• Diuretics—used in acute and chronic heart failure. Loop diuretics when degree of renal insufficiency present. Decrease plasma volume and increase excretion of sodium and water. Decreases preload. Lasix also has a vasodilatory effect thus decreasing afterload. Will also need meds to enhance cardiac contractility and vasodilation. Cautious administration and monitoring of potassium necessary. Others: Bumex , Demadex (torsemide)

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Drugs Used in Heart Failure

  • Aldosterone Antagonists—used in moderate to severe heart failure. Increased aldosterone results in interstitial fibrosis, decreased systolic function and increased ventricular dysrhythmias. Spironolactone used along with an ACE inhibitor, loop diuretic and sometimes digoxin.

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Drug Therapy for Heart Failure

  • Vasodilators—ACEs and ARBs have this effect. Also venous dilators such as nitrates Isordil, Imdur, decrease preload. Arterial dilators such as Apresoline(hydralazine), decrease afterload. Start low, discontinue slowly to avoid rebound vasoconstriction.

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Digoxin (Lanoxin)—cardiac glycoside. Therapeutic levels are 0.5-2.0 ng/mL (in renal failure and the elderly, therapeutic level is .5-1.3).

Works by inhibition of Na, K-ATPase, enzyme affects sodium and calcium exchange after contraction, results in greater availability of calcium to activate actin and myosin w/ resultant increased cardiac contractility.

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  • Has direct depressant effect on cardiac conduction tissues

  • Stimulates vagus nerve

  • Increased efficiency decreases compensatory tachycardia

  • Use in heart failure, Atrial fibrillation

  • Contraindicated in ventricular tachycardia, ventricular fibrillation, acute MI, Stokes-Adams, WPW, renal impairment and lyte imbalances

  • Digitalize—6-8 doses q6-8h

  • Elimination is one week

  • Digibind

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Phosphodiesterase Inhibitors

  • Short term use in acute, severe heart failure that is not controlled by digoxin, diuretics and vasodilators

  • Increase cAMP by inhibiting phosphodiesterase (metabolizes cAMP)

  • Relax vascular smooth muscle so decrease preload and afterload

  • Inocor (amrinone) and Primacor (milranone)

  • Primacor long half-life, more potent than Inocor and has fewer side effects.

  • Side effects include: tachycardia, dysrhythmias, hypotension.

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Human B Type Natriuretic PeptideNatrecor (nesiritide)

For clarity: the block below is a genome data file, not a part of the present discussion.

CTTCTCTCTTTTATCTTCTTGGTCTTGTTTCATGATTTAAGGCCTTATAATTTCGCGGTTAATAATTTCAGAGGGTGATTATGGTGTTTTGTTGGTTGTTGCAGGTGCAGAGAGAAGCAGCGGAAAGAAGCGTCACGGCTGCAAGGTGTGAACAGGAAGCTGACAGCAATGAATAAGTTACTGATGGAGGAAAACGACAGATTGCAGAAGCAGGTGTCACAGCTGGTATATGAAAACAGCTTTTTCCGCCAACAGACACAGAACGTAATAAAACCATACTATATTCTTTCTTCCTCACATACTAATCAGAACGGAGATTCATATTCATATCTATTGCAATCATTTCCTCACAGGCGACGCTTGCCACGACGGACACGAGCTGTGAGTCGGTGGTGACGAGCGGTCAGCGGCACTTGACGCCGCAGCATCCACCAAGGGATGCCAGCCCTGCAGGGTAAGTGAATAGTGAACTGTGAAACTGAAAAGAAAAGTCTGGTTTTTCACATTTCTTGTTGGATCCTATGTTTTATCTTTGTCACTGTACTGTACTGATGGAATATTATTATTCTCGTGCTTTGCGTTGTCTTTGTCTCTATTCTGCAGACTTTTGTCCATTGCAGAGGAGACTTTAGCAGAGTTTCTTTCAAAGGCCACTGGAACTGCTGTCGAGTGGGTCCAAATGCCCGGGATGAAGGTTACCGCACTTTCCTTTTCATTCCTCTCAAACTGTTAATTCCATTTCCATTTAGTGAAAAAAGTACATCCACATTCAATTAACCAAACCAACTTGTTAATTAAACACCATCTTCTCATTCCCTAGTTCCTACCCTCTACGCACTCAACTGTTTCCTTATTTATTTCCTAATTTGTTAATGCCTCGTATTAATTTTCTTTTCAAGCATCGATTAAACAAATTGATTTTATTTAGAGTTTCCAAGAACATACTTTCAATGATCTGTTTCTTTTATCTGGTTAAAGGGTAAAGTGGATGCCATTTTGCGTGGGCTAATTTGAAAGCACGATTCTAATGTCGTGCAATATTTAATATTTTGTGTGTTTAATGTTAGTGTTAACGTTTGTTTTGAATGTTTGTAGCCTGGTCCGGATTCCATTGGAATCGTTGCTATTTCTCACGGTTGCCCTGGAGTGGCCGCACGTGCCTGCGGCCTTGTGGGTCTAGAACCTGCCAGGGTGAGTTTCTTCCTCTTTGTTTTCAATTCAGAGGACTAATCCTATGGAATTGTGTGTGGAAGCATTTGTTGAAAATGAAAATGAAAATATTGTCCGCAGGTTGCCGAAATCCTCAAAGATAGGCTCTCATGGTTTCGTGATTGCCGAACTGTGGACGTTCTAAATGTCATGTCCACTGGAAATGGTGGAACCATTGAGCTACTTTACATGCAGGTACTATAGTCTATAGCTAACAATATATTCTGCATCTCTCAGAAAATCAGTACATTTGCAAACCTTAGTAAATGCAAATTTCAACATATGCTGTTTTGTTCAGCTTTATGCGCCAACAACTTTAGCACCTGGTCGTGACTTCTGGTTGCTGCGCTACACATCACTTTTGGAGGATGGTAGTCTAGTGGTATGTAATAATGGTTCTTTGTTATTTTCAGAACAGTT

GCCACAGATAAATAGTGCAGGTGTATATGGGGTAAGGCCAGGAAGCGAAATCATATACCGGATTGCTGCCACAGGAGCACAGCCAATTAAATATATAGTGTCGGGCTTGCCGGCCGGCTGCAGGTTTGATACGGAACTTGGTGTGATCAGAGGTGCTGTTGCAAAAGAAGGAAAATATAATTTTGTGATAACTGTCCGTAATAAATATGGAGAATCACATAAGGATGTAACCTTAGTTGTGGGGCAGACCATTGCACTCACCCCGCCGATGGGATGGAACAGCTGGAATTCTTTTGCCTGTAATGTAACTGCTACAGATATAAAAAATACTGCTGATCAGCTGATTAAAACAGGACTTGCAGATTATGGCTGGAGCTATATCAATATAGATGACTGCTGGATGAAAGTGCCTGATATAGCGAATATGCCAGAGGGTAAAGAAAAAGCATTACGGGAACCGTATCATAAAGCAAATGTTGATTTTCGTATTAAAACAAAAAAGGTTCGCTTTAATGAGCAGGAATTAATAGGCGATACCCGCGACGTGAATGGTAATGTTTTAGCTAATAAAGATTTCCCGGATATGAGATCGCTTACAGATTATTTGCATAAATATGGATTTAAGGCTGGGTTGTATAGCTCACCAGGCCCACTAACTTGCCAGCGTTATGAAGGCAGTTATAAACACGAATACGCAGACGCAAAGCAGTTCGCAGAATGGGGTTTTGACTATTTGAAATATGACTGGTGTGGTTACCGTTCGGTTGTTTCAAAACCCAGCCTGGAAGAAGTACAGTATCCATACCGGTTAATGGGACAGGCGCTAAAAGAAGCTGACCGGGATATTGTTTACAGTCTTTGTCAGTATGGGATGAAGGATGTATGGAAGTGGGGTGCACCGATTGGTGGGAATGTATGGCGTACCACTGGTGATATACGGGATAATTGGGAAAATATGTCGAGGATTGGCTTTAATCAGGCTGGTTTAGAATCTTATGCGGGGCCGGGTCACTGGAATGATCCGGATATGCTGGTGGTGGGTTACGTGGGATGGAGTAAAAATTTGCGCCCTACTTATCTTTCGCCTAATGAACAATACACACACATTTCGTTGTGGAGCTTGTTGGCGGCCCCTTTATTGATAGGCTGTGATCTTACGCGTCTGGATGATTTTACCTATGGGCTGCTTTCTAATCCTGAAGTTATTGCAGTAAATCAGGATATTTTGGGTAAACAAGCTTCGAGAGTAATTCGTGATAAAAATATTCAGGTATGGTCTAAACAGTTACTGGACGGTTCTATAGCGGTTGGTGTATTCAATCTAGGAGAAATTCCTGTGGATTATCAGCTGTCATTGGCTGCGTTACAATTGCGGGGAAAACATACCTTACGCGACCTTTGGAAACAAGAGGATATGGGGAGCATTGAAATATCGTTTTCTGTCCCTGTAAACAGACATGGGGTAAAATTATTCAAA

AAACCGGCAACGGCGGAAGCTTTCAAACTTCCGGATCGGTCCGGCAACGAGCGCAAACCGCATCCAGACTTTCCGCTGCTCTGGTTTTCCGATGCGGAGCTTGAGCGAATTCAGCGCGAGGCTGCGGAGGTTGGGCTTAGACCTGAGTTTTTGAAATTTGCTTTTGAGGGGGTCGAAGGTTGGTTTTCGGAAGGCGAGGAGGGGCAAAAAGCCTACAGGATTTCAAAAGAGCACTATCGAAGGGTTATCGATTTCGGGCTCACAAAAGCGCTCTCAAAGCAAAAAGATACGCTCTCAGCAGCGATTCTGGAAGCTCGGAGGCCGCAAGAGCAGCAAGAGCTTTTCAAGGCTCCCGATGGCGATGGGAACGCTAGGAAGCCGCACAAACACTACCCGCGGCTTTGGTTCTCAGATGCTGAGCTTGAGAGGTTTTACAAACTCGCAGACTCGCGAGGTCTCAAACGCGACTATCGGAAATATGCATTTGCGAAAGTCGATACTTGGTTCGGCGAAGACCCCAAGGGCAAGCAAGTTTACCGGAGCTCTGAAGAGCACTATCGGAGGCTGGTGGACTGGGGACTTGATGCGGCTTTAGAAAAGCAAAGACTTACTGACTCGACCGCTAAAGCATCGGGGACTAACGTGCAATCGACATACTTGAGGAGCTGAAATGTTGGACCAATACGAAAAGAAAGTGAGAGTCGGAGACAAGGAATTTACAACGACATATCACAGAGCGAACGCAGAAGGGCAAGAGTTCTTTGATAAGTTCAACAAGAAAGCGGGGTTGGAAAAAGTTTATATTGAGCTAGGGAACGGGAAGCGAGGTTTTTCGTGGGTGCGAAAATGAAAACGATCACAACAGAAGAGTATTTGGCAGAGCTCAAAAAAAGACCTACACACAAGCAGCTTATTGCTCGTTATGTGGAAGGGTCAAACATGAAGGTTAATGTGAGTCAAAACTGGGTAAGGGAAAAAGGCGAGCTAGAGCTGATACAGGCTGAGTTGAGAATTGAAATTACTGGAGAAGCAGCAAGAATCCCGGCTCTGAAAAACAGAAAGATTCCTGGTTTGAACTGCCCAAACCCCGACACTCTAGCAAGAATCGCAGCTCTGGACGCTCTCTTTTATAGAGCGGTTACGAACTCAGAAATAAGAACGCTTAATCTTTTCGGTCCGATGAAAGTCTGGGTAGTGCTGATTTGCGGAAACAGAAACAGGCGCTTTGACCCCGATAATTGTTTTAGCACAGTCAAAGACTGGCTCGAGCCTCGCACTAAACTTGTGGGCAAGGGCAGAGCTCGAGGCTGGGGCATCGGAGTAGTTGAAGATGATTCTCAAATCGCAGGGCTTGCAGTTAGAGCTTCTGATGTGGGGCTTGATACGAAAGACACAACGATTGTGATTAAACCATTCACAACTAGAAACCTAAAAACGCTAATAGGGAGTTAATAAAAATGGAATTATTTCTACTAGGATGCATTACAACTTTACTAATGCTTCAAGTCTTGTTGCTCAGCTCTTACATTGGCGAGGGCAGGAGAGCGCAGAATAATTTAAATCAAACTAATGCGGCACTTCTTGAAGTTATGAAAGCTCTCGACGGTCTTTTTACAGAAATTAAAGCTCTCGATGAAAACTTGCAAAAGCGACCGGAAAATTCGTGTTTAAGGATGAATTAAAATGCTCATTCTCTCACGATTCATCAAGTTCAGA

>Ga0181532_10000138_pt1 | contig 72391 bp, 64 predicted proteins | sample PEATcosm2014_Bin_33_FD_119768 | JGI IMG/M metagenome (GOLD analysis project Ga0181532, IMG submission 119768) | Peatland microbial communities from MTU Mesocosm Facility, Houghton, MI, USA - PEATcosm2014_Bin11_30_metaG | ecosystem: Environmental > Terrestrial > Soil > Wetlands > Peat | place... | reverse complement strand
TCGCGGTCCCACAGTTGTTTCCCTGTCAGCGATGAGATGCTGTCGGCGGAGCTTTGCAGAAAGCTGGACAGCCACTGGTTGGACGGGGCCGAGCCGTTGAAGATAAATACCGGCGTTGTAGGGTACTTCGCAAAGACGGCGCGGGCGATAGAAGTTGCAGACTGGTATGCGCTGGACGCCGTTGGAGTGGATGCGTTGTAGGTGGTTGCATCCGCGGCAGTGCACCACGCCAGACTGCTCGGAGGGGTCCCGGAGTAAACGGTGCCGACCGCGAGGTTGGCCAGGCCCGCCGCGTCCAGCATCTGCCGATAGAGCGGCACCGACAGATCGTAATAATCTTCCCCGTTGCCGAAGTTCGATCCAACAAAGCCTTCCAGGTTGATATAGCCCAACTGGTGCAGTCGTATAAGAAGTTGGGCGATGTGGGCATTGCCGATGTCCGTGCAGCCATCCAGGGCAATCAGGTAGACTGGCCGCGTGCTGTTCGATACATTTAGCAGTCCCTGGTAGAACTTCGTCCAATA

• Identical to endogenous BNP which is secreted in ventricles in response to fluid and pressure overload

  • Reduces preload and afterload, increases diuresis and secretion of sodium, suppresses RAAS, and decreases secretion of norepinephrine and endothelin.

  • Administer in a separate line.

  • Hemodynamic monitoring is recommended

  • No adjustment in dosing r/t age, gender, race/ethnicity or renal function impairment

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Endothelin Receptor AntagonistsTracleer (bosentan)

  • Causes smooth muscle relaxation by targeting endothelin

  • May reverse hypertrophy

  • FDA approved for treatment of pulmonary hypertension

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  • Dobutrex—synthetic catecholamine developed to act mainly on beta1 receptors in heart. Increases force of contraction w/o increasing heart rate. Given IV, rapid onset of action.

  • Epinephrine—naturally occurring catecholamine. Low doses stiumulates beta receptors increasing CO by increasing rate and force of contraction. Can cause excessive stimulation, decreased renal blood flow.

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Principles of Therapy

  • Acute heart failure—IVloop diuretic, inotrope (digoxin, dobutamine, Primacor); vasodilators (nitroprusside, nitroglycerine or hydralazine);

  • If decompensating—Natrecor. Monitor potassium levels closely.

  • Chronic heart failure—ACEI or ARB, diuretic, digoxin, BB and/or Spironolactone, possibly potassium supplement

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Effects of Herbal Supplements

  • Natural licorice blocks the effects of spironolactone and causes sodium retention and potassium loss

  • Hawthorn can increase effects of ACEIs and digoxin

  • Ginseng can result in digoxin toxicity

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  • Used to prevent and manage cardiac dysrhythmias

  • Dysrhythmias (aka arrhythmias) are abnormalities in heart rate or rhythm

  • Can interfere with perfusion of body tissues

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Cardiac Electrophysiology

  • Heart has specialized cells with intercalated discs

  • Electrical activity resides in specialized tissues that can generate and conduct an electrical impulse